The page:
Cats don’t work in halls

It wasn’t as fun as you’d think

Just before Christmas I wrote an article supporting pets in halls. After I returned to uni, no word of a lie, a cat followed me and my partner back to my room. Trust me, it may not be a good idea after all.

It was cold and raining on Friday evening and this poor cat was meowing and crying. Soaked and hungry, she followed me and my boyfriend back to my flat. She was brushing her wet fur against our legs and decided to follow us up the stairs into the flat.

We named her Poppet and cuddled her on my bed where she made herself comfortable. After calling the halls service, who just told us to kick her back outside, I refused to hand her over. She was so happy and purring anyway, there was no way I could kick her back into the rain. It was a stubborn move, I know, but what if she had got lost? Or run over? Or attacked?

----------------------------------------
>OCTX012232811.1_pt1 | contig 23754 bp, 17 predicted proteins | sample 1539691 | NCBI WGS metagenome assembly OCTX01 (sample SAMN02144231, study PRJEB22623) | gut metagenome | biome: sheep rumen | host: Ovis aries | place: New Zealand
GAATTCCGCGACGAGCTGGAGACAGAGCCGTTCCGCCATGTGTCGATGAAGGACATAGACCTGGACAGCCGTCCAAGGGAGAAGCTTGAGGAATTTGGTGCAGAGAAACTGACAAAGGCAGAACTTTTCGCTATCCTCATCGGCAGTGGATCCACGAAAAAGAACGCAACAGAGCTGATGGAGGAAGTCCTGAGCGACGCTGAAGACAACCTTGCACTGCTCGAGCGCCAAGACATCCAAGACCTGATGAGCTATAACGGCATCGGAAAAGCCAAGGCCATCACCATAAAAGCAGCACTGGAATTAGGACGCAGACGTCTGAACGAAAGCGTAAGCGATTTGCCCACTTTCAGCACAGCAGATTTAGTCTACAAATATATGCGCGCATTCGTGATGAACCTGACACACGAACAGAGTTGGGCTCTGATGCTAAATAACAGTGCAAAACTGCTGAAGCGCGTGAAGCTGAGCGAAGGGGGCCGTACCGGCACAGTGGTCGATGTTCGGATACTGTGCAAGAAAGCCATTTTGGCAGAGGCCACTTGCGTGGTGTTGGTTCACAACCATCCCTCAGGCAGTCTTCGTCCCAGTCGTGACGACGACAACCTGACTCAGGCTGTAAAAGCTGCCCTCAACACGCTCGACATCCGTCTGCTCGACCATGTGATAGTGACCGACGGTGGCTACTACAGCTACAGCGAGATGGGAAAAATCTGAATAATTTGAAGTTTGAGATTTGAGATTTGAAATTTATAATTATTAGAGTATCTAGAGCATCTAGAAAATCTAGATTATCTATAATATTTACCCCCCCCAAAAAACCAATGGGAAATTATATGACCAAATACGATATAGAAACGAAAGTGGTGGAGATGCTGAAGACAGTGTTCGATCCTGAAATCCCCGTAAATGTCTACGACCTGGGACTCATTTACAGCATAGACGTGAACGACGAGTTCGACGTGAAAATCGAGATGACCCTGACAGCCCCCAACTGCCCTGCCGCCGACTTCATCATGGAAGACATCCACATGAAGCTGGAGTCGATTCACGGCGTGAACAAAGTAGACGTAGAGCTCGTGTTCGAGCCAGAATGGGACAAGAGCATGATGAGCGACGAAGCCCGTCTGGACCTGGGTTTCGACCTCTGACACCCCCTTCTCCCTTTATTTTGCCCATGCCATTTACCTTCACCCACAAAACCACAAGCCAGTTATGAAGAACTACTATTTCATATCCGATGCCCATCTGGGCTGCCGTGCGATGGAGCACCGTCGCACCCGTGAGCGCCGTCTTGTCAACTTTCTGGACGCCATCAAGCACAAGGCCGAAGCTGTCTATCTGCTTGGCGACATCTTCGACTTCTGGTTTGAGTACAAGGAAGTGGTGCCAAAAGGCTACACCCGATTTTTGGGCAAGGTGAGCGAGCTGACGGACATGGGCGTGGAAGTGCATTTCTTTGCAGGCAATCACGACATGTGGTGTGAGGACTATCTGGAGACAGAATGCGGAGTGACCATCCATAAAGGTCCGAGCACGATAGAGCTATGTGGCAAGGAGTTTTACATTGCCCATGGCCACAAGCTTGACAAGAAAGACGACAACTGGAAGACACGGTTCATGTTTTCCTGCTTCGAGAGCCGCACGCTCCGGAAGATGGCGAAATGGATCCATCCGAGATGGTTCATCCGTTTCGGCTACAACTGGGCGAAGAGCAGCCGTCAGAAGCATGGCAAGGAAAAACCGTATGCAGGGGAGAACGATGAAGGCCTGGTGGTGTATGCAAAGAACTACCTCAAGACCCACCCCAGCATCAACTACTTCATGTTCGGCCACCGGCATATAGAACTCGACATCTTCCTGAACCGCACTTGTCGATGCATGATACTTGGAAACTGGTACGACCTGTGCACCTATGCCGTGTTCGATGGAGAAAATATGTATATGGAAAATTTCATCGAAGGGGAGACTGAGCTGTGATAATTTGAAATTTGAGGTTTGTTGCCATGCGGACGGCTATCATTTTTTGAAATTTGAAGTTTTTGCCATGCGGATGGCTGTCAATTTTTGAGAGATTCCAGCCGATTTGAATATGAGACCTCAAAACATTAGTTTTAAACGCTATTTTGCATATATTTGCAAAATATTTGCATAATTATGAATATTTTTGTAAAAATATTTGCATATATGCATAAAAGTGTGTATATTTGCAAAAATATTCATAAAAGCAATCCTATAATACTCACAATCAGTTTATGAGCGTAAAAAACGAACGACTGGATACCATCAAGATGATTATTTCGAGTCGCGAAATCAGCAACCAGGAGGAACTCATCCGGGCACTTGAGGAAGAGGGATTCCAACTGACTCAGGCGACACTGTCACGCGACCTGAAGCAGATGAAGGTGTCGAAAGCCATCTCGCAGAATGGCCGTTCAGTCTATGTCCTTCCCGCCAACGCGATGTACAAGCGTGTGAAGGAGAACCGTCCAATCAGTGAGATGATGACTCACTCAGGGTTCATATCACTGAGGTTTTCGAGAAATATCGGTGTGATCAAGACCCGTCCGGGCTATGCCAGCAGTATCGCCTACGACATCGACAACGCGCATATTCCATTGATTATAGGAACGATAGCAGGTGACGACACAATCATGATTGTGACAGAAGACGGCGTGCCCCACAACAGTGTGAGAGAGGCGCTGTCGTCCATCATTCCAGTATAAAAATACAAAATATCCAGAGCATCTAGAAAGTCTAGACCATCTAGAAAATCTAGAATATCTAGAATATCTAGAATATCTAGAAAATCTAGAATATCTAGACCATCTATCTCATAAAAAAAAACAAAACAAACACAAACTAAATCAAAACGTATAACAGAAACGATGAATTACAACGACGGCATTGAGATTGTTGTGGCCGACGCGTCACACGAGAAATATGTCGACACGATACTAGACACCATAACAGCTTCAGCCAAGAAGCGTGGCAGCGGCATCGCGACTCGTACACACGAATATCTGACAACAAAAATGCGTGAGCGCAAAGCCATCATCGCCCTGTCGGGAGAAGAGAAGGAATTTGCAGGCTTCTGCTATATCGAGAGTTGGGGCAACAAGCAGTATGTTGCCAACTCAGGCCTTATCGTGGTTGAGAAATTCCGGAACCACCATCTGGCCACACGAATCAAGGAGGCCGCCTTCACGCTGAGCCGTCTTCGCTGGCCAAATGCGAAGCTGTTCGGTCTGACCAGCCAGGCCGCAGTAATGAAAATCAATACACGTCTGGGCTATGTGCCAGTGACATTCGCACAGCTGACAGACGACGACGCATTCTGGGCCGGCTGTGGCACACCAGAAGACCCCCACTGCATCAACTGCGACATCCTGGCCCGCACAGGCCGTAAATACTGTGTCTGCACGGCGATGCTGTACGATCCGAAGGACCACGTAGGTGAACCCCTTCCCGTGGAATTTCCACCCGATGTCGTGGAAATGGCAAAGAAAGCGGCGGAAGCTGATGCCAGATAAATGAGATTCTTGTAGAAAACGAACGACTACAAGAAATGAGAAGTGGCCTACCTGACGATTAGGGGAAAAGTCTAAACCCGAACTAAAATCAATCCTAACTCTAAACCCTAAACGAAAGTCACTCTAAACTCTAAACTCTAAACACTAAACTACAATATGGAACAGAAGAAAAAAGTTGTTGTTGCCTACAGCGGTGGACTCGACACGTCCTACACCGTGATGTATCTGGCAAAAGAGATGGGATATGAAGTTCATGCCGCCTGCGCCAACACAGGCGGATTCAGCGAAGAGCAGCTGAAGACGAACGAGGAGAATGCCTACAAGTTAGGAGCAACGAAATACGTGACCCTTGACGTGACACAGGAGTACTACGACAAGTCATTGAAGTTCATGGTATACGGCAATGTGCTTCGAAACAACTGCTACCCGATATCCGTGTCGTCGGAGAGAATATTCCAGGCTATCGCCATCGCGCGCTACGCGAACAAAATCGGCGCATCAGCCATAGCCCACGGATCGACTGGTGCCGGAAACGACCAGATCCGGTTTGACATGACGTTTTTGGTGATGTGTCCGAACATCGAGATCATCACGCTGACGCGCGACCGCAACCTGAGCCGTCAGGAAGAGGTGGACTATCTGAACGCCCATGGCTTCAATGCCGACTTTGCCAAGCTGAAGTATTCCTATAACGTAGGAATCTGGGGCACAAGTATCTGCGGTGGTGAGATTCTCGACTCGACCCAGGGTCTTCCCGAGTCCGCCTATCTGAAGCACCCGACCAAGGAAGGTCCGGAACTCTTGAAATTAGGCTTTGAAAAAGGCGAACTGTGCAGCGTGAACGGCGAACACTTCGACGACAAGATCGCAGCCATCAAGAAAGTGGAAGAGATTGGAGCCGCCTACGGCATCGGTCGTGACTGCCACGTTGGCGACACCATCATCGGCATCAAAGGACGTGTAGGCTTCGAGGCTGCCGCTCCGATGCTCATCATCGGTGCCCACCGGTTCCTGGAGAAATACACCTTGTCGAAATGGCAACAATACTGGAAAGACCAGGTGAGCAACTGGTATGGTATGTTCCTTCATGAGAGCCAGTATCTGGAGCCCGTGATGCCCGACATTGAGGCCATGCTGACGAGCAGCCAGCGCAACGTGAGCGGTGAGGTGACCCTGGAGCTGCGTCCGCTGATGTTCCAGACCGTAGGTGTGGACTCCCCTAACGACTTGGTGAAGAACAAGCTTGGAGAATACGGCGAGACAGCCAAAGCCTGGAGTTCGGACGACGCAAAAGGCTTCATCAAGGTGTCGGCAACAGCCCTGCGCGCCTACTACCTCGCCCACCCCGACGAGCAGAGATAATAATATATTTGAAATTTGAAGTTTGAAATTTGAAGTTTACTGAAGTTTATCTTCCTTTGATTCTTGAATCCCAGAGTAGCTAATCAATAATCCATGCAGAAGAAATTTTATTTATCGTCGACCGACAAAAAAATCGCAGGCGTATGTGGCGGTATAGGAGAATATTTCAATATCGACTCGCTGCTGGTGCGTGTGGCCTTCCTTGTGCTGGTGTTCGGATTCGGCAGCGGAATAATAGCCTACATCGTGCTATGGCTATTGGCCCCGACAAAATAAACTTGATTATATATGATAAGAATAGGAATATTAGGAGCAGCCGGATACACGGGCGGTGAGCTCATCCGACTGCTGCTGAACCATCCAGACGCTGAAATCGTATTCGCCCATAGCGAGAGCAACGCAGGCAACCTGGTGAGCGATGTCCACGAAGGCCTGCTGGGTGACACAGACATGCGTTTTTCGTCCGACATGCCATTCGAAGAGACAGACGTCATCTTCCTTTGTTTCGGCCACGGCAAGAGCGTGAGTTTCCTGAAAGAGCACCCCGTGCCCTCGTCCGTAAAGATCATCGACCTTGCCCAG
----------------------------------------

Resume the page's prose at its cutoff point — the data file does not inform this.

The mooshy animal lover side kicked in. I went to get some milk and this cat lapped it up. I looked in the kitchen for anything cat proof for her to eat. You know, fish, chicken, ham. But let’s be realistic, the last thing I needed is to wake up to something which will definitely say goodbye to my deposit.

My boyfriend left for the shops to find food, and I tried to prep for any damage that she could cause. There was a constant whine and meowing until he returned. She dived back into his lap and I was ignored all night. We tried to watch a movie but lost half the bed to this tiny kitty.

Sleeping was impossible. The little minx crawled between me my boyfriend and I was left dangling over the side. I woke up every hour to check she hadn’t left me a present or ripped up the floor. She never left my partner’s side. Saying this, she was still cute and well behaved.

Morning came and she was snug as a bug in a rug. Our hearts ached as we took her to the vet to be told she had an owner.

Her real name is Lola. She visits campus often, so please keep an eye out. She is friendly, loving and kind. However, I wouldn’t recommend keeping her, or any animal in halls, its too much stress. Food, litter trays, sleeping. One night has taught me to leave the fury creatures at home.

 

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University of Reading